Tilden High students mourn loved ones lost in Haiti
Denaud Harry-son was sitting in social studies class at Samuel J. Tilden High School in Brooklyn, when his teacher broke the news: Haiti was struck by a devastating earthquake. Right away, Harry-son’s heart sank as he worried about his brothers and sisters, who still live in a town outside of Port-au-Prince.
Harry-son, a senior, immediately tried to call his siblings with no luck. Many lines were either down or jammed. He ran through scenarios in his head about why he couldn’t get reach them, but for two days he kept trying.
He was too distraught to go to school, and neither could most students at Tilden, where the majority of the 173 students and staff are Haitian. Like Harry-son, many have only been in the country for a few years and still have close family in Haiti. For the first couple of weeks following the 7.0 magnitude earthquake that killed an estimated 230,000 people and left hundreds of thousands injured and homeless, Tilden and other schools in the East Flatbush building were virtually shut down as students and faculty grieved for the loss of loved ones and the devastation of their homeland.
On the third day following the earthquake, Harry-son and his family in Brooklyn got a message from relatives in Florida that his siblings were safe, though their home was destroyed. Some of his extended family and friends weren’t as lucky. Friends at a college in Port-au-Prince and a cousin died when buildings collapsed on them.
Administrators from the three schools in the Tilden building set up a crisis intervention team that included guidance counselors and social workers. Each class had a meeting to discuss the support available for the students, and then the guidance counselors worked with teachers to identify students known to have immediate family members in Haiti who may have died in the tragedy, said Stevenson Petit, a guidance counselor at Tilden High School. The counselors also had open office hours for individual counseling sessions with students.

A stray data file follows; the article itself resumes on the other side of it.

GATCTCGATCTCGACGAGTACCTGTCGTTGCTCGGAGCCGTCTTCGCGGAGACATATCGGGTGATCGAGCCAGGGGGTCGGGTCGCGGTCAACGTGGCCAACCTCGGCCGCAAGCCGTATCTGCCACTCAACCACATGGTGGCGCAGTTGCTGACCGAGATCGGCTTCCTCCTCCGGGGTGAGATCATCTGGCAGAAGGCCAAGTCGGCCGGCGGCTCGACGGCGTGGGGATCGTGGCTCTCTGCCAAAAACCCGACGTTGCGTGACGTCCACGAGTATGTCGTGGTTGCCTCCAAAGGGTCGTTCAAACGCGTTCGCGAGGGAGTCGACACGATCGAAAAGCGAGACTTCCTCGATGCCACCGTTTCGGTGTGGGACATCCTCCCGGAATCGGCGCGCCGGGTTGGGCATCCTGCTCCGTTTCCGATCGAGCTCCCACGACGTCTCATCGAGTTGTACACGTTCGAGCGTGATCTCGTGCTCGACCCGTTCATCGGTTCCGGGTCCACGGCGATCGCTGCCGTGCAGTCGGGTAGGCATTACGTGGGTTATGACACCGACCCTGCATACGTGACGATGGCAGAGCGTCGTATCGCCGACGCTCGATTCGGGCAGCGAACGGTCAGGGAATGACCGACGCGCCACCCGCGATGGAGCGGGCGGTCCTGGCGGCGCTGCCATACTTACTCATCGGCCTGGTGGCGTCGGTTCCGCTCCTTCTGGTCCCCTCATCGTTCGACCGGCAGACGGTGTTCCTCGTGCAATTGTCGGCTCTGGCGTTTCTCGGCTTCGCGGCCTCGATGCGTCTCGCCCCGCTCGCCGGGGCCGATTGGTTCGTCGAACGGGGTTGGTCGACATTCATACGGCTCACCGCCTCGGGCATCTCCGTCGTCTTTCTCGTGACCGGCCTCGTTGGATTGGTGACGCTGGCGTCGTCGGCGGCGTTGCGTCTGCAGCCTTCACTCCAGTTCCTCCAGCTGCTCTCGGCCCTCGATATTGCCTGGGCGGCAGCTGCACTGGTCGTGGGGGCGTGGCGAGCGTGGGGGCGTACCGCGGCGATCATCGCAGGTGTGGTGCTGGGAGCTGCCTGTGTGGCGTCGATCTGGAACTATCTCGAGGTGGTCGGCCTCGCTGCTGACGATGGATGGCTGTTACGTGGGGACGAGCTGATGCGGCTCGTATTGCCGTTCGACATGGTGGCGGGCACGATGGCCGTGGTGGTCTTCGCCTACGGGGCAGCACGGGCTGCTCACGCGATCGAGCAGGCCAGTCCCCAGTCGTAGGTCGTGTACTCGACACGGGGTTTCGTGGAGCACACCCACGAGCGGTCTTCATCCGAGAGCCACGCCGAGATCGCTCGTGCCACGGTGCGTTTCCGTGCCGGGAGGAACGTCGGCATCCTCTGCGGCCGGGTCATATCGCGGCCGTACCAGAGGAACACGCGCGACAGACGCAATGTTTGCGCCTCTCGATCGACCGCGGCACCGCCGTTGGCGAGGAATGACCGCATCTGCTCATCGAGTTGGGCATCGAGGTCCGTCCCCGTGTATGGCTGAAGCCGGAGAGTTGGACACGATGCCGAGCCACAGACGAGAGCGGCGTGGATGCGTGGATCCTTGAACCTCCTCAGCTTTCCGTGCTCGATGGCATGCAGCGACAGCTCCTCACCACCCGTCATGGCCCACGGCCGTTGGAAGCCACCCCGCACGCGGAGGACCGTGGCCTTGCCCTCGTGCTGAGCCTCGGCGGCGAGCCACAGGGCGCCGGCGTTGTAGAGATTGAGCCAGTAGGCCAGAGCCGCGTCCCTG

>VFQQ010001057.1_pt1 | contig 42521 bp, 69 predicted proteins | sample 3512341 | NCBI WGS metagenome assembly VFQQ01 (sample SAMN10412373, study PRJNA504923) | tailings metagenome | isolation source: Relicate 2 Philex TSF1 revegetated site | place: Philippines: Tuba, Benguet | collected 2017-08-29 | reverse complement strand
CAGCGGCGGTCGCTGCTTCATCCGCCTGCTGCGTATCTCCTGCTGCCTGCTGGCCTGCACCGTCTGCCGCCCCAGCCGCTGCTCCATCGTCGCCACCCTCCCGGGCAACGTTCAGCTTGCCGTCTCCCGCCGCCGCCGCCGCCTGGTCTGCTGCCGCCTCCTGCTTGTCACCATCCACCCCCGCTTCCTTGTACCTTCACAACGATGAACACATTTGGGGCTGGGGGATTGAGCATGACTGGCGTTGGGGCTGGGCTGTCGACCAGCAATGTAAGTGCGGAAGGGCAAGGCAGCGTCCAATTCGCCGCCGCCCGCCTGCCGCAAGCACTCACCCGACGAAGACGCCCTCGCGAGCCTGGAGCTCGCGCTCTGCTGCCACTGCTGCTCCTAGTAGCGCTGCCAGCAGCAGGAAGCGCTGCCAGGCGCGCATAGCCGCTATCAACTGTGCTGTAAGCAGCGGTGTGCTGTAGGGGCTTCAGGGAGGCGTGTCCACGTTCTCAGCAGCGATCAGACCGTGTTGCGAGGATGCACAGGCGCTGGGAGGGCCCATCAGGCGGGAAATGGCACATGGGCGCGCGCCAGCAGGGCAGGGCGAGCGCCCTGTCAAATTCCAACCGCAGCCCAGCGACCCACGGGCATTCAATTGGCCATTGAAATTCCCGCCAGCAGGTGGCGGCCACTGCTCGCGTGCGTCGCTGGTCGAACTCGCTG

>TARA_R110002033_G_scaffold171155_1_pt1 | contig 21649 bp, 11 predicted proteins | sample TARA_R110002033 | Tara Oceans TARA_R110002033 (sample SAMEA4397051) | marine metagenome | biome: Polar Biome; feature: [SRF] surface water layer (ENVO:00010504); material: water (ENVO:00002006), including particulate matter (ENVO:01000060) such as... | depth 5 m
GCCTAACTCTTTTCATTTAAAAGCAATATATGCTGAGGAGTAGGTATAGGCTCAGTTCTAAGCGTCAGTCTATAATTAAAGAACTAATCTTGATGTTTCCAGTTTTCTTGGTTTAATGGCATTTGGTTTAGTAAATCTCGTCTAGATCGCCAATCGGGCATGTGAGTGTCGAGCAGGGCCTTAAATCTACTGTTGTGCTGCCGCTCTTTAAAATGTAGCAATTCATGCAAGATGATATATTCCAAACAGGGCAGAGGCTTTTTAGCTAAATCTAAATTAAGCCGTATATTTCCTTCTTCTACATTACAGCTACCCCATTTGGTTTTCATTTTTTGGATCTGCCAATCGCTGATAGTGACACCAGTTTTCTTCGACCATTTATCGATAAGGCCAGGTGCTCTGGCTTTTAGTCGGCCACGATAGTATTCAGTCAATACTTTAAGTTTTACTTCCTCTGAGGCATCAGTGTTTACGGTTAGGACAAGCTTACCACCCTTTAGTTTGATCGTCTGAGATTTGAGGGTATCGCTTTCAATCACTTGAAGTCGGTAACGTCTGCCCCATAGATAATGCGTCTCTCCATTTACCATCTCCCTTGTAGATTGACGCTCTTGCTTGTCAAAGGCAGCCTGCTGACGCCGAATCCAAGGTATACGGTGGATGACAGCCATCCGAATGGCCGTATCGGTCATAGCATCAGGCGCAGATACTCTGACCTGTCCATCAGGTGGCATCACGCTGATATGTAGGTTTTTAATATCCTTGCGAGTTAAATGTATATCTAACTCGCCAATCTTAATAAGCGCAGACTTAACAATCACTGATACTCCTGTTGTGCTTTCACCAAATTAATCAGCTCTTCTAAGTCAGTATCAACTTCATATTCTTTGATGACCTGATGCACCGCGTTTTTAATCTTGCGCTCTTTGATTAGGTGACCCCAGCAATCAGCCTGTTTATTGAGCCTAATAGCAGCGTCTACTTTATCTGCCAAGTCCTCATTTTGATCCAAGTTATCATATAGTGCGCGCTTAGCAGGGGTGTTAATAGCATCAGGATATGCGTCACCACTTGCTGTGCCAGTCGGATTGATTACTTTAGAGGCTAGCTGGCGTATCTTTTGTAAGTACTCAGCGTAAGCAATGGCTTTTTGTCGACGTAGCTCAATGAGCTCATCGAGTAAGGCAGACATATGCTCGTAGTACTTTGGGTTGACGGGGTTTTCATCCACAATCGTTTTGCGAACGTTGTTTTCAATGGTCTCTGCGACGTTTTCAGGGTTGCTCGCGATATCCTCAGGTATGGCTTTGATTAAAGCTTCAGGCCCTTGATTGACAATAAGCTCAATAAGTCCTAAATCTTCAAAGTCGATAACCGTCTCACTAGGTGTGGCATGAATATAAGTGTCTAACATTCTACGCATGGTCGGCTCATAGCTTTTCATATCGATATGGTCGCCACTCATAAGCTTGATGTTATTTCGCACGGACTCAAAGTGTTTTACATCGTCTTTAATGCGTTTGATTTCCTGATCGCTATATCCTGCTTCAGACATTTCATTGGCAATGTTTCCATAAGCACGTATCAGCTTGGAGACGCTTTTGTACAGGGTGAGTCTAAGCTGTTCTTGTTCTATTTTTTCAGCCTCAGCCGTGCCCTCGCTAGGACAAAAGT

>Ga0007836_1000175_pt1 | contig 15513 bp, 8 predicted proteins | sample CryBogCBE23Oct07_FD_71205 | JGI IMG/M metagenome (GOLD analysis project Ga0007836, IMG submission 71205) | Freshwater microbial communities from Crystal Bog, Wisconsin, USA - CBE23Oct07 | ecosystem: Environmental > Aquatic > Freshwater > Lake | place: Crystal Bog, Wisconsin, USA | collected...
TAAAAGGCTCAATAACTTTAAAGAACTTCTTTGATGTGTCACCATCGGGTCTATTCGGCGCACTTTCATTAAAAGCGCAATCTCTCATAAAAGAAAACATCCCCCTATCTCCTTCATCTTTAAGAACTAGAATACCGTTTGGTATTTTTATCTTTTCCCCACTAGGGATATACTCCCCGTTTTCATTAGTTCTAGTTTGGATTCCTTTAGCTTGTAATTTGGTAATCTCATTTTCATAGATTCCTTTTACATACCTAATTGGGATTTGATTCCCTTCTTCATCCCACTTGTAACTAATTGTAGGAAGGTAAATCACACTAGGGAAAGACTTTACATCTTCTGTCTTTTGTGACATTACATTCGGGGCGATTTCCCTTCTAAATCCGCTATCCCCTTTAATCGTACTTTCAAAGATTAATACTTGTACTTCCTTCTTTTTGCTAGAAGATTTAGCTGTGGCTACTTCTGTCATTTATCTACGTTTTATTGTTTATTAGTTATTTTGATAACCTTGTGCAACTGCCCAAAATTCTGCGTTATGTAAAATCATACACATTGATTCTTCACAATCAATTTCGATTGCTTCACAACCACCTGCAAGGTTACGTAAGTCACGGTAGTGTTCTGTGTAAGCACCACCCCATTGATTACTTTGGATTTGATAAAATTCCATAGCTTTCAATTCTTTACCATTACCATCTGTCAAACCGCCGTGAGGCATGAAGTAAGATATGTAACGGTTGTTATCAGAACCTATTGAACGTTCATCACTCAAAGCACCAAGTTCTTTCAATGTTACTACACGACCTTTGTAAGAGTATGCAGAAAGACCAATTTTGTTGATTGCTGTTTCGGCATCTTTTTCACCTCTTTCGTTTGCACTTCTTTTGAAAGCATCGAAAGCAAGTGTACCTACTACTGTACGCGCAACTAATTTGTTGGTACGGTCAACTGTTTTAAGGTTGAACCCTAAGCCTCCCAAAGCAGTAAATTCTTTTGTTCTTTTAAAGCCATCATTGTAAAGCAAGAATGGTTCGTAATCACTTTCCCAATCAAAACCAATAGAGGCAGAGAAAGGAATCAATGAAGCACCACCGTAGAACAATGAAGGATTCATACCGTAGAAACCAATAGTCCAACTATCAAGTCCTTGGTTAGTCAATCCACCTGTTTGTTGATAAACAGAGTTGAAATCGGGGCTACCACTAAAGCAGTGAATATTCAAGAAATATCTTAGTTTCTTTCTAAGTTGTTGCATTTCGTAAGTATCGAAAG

“Most of the students had a family member killed in the earthquake,” Petit said. “The entire school was paralyzed for a week and it was impossible to hold classes.”
The school bought phone cards to help students reach their families in Haiti. In some cases, they were able to connect students with family or at least get news about their family’s well being.
It was two weeks before Joseph Aurelien, a senior at Tilden, heard that his mom and siblings were okay.
“I was really worried and had no idea if they were okay,” Aurelien said.
He said during that time, it was hard to focus on class. Coming to school was difficult because it was just another reminder of the tragedy since so many friends lost family members.
The school’s priority was identifying the most troubled of these students, Petit said.
In one instance, a student was so distraught because he heard his entire family had died in the earthquake that he told a teacher he had no reason to live anymore, and walked out to go to the bathroom. Staff were worried the student might hurt himself, Petit said and so they kept him under supervision.